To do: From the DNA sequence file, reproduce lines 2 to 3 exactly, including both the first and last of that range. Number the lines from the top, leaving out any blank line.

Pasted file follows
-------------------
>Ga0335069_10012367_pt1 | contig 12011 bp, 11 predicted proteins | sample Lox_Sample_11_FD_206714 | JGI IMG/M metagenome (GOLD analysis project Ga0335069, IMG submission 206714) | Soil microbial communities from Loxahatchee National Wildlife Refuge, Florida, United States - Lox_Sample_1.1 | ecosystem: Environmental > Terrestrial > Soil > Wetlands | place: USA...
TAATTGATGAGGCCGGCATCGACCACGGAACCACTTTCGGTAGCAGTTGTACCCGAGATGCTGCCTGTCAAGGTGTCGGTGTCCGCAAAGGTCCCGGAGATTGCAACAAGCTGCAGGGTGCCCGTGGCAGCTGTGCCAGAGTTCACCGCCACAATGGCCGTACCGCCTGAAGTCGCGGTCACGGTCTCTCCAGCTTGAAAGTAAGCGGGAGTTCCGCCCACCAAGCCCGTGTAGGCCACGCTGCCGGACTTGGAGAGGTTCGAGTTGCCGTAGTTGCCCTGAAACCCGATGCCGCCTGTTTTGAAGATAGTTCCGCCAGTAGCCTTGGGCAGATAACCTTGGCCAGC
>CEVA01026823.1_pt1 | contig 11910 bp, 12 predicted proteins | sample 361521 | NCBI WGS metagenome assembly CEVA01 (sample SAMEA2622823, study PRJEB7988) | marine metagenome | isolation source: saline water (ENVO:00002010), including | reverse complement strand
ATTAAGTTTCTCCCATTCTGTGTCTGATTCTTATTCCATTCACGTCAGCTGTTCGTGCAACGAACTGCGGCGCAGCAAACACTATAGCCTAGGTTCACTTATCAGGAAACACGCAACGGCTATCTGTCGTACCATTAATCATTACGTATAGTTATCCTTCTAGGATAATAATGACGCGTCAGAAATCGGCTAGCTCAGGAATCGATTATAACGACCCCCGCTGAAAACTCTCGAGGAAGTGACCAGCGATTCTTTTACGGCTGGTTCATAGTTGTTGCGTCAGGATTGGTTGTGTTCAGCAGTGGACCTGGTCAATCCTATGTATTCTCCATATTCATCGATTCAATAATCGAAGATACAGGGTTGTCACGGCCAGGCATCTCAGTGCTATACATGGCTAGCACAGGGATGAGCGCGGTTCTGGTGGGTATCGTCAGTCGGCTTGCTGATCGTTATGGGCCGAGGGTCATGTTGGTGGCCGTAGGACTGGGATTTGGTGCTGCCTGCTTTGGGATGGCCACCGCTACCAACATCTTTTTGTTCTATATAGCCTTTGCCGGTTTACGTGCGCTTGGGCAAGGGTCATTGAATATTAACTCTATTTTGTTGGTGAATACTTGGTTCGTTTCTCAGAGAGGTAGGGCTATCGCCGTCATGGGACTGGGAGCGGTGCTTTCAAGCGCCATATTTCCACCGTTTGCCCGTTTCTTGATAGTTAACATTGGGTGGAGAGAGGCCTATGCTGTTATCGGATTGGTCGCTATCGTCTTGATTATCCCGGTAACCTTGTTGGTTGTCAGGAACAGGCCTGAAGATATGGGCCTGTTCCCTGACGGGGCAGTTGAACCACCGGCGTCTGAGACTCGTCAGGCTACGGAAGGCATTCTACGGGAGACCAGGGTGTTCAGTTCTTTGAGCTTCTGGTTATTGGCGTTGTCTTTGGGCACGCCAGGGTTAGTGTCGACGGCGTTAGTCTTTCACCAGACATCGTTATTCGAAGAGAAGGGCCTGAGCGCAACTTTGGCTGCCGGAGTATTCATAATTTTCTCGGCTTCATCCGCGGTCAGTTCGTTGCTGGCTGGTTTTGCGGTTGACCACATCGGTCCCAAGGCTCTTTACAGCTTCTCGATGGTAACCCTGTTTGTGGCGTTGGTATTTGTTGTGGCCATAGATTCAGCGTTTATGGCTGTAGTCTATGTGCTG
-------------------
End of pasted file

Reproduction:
TAATTGATGAGGCCGGCATCGACCACGGAACCACTTTCGGTAGCAGTTGTACCCGAGATGCTGCCTGTCAAGGTGTCGGTGTCCGCAAAGGTCCCGGAGATTGCAACAAGCTGCAGGGTGCCCGTGGCAGCTGTGCCAGAGTTCACCGCCACAATGGCCGTACCGCCTGAAGTCGCGGTCACGGTCTCTCCAGCTTGAAAGTAAGCGGGAGTTCCGCCCACCAAGCCCGTGTAGGCCACGCTGCCGGACTTGGAGAGGTTCGAGTTGCCGTAGTTGCCCTGAAACCCGATGCCGCCTGTTTTGAAGATAGTTCCGCCAGTAGCCTTGGGCAGATAACCTTGGCCAGC
>CEVA01026823.1_pt1 | contig 11910 bp, 12 predicted proteins | sample 361521 | NCBI WGS metagenome assembly CEVA01 (sample SAMEA2622823, study PRJEB7988) | marine metagenome | isolation source: saline water (ENVO:00002010), including | reverse complement strand